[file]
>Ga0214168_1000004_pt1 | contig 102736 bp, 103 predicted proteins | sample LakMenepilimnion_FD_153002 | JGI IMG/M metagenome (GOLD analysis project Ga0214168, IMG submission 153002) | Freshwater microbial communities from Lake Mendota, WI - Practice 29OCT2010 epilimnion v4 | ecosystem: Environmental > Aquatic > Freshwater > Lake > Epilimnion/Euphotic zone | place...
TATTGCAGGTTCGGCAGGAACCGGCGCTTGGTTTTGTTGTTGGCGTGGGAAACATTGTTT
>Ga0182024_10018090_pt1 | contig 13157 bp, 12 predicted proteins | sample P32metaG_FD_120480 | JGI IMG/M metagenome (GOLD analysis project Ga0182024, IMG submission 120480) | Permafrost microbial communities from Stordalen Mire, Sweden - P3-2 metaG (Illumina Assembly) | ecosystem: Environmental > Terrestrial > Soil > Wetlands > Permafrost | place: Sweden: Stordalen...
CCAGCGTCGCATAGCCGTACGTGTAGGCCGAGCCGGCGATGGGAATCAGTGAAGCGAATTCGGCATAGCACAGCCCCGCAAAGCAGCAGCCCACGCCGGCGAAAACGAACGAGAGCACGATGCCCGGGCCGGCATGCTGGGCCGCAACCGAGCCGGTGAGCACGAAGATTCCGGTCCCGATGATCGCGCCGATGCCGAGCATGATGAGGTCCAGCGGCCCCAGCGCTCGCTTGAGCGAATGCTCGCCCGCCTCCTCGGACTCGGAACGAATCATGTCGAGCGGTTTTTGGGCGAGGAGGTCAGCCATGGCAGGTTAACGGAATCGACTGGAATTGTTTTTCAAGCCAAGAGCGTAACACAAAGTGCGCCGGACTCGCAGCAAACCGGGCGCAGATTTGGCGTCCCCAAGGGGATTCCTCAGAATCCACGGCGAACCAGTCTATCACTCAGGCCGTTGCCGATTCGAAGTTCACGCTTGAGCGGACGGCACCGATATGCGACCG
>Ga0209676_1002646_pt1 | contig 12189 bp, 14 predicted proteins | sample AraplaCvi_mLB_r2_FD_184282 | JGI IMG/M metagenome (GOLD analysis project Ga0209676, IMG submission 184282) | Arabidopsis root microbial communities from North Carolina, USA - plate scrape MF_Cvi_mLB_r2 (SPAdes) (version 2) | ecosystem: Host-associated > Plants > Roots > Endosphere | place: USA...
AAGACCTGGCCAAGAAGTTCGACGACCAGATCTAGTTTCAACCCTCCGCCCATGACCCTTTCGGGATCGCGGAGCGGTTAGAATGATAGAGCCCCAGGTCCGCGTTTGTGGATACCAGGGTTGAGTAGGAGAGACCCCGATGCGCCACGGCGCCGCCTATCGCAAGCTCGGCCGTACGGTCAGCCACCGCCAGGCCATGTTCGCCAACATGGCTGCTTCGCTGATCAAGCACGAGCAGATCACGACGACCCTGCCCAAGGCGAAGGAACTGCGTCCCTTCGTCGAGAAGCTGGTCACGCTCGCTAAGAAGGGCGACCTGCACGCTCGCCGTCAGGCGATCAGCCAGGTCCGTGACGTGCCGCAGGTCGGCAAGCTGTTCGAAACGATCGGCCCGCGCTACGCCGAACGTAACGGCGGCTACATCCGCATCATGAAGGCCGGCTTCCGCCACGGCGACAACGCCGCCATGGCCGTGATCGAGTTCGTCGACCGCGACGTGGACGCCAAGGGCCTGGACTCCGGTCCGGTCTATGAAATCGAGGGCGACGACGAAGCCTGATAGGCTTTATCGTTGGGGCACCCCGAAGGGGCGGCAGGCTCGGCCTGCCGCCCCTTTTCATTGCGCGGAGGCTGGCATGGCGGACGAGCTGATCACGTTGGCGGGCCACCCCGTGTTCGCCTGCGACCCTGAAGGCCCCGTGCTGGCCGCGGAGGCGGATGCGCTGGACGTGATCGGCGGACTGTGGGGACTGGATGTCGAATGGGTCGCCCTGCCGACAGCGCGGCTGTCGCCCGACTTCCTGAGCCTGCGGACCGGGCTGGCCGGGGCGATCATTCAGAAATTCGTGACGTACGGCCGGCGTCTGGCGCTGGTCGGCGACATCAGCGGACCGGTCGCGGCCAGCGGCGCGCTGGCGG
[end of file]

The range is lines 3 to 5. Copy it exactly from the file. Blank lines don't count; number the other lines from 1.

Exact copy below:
>Ga0182024_10018090_pt1 | contig 13157 bp, 12 predicted proteins | sample P32metaG_FD_120480 | JGI IMG/M metagenome (GOLD analysis project Ga0182024, IMG submission 120480) | Permafrost microbial communities from Stordalen Mire, Sweden - P3-2 metaG (Illumina Assembly) | ecosystem: Environmental > Terrestrial > Soil > Wetlands > Permafrost | place: Sweden: Stordalen...
CCAGCGTCGCATAGCCGTACGTGTAGGCCGAGCCGGCGATGGGAATCAGTGAAGCGAATTCGGCATAGCACAGCCCCGCAAAGCAGCAGCCCACGCCGGCGAAAACGAACGAGAGCACGATGCCCGGGCCGGCATGCTGGGCCGCAACCGAGCCGGTGAGCACGAAGATTCCGGTCCCGATGATCGCGCCGATGCCGAGCATGATGAGGTCCAGCGGCCCCAGCGCTCGCTTGAGCGAATGCTCGCCCGCCTCCTCGGACTCGGAACGAATCATGTCGAGCGGTTTTTGGGCGAGGAGGTCAGCCATGGCAGGTTAACGGAATCGACTGGAATTGTTTTTCAAGCCAAGAGCGTAACACAAAGTGCGCCGGACTCGCAGCAAACCGGGCGCAGATTTGGCGTCCCCAAGGGGATTCCTCAGAATCCACGGCGAACCAGTCTATCACTCAGGCCGTTGCCGATTCGAAGTTCACGCTTGAGCGGACGGCACCGATATGCGACCG
>Ga0209676_1002646_pt1 | contig 12189 bp, 14 predicted proteins | sample AraplaCvi_mLB_r2_FD_184282 | JGI IMG/M metagenome (GOLD analysis project Ga0209676, IMG submission 184282) | Arabidopsis root microbial communities from North Carolina, USA - plate scrape MF_Cvi_mLB_r2 (SPAdes) (version 2) | ecosystem: Host-associated > Plants > Roots > Endosphere | place: USA...